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Fire fighter dies during the night after responding to a structure fire - Pennsylvania.
Cincinnati, OH: U.S. Department of Health and Human Services, Public Health Service, Centers for Disease Control and Prevention, National Institute for Occupational Safety and Health, FACE F2007-04, 2007 Apr; :1-10
On December 7, 2006, a 25-year-old male volunteer fire fighter responded to a restaurant fire. On-scene, the fire fighter helped remove part of a wall to access burning wires. Units returned to their station one hour later, and the fire fighter returned home for the evening. At 0111 hours on the next morning (December 8th), the fire department was dispatched to a residence for a gas odor. The fire fighter's roommates responded to the call, but he did not. Thinking the fire fighter had slept in, the roommates did not check on him when they returned home at approximately 0145 hours. The roommates left for work later in the morning, but the fire fighter still had not risen. When a roommate returned home at approximately 1840 hours, he and the fire fighter's girlfriend entered the house and the fire fighter's room and found him unresponsive. An ambulance and police were summoned, but the fire fighter was dead. The deputy coroner was notified and pronounced the fire fighter dead. The death certificate and autopsy (completed by the forensic pathologist) listed "sudden unexplained death in epilepsy" as the cause of death. NIOSH investigators offer the following recommendations to address general safety and health issues. If the fire company had implemented the following recommendations, perhaps the annual medical evaluation would have resulted in better medical compliance of his anti-seizure medication, and thus his death may have been prevented at this time. 1. Perform pre-placement and periodic medical evaluations consistent with National Fire Protection Association (NFPA) 1582, Standard on Comprehensive Occupational Medical Program for fire departments. 2. Ensure that fire fighters are cleared for duty by a physician knowledgeable about the physical demands of fire fighting, the personal protective equipment used by fire fighters, and the various components of NFPA 1582. 3. Provide fire fighters with medical evaluations and clearance to wear self-contained breathing apparatus (SCBAs). 4. Develop a structured wellness/fitness program for fire fighters to reduce risk factors for cardiovascular disease and improve cardiovascular capacity.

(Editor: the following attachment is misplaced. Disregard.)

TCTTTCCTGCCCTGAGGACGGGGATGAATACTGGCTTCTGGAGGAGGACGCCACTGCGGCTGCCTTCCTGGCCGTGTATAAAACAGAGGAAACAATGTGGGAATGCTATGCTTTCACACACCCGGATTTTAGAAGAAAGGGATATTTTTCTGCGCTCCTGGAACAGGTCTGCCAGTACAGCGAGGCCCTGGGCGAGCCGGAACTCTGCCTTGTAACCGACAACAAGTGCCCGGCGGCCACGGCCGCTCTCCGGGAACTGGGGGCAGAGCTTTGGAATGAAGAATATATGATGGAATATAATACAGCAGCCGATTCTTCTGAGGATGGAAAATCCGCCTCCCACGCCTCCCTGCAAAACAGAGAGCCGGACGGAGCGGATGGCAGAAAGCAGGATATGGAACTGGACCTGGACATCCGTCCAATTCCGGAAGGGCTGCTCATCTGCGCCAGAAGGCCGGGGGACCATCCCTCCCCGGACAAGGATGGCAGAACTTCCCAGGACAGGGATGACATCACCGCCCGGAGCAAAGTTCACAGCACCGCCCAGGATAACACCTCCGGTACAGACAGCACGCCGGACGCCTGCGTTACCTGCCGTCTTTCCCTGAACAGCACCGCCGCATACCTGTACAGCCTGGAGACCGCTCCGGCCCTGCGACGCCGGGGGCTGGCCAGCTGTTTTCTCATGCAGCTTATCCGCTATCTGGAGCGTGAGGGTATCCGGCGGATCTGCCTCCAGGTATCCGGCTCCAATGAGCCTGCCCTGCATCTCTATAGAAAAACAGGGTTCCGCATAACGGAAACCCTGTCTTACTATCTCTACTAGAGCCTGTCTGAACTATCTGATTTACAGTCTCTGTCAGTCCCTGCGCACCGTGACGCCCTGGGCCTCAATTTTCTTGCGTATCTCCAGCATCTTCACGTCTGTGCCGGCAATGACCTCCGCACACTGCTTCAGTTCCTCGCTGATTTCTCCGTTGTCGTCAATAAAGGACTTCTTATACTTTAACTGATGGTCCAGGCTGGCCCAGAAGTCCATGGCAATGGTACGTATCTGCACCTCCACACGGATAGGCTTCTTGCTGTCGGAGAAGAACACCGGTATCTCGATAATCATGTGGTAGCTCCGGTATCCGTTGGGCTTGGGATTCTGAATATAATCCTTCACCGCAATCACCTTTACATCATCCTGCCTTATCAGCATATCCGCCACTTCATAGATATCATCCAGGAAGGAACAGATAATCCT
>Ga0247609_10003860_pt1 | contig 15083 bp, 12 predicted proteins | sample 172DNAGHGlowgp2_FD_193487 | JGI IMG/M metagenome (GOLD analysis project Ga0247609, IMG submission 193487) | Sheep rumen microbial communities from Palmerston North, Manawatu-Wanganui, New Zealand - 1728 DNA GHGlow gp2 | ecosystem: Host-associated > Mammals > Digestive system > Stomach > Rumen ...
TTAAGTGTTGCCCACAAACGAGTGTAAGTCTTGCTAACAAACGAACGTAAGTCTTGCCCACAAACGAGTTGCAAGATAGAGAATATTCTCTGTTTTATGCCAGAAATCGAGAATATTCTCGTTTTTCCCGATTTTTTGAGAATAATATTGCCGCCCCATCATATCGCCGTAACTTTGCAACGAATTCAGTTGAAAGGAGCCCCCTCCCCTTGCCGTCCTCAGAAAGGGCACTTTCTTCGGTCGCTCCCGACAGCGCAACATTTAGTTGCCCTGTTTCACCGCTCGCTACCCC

Region-3; Fire-fighters; Emergency-responders; Medical-examinations; Medical-screening; Physical-fitness; Medical-monitoring; Neurological-diseases; Central-nervous-system-disorders
Field Studies; Fatality Assessment and Control Evaluation
NTIS Accession No.
National Institute for Occupational Safety and Health
Page last reviewed: May 5, 2020
Content source: National Institute for Occupational Safety and Health Education and Information Division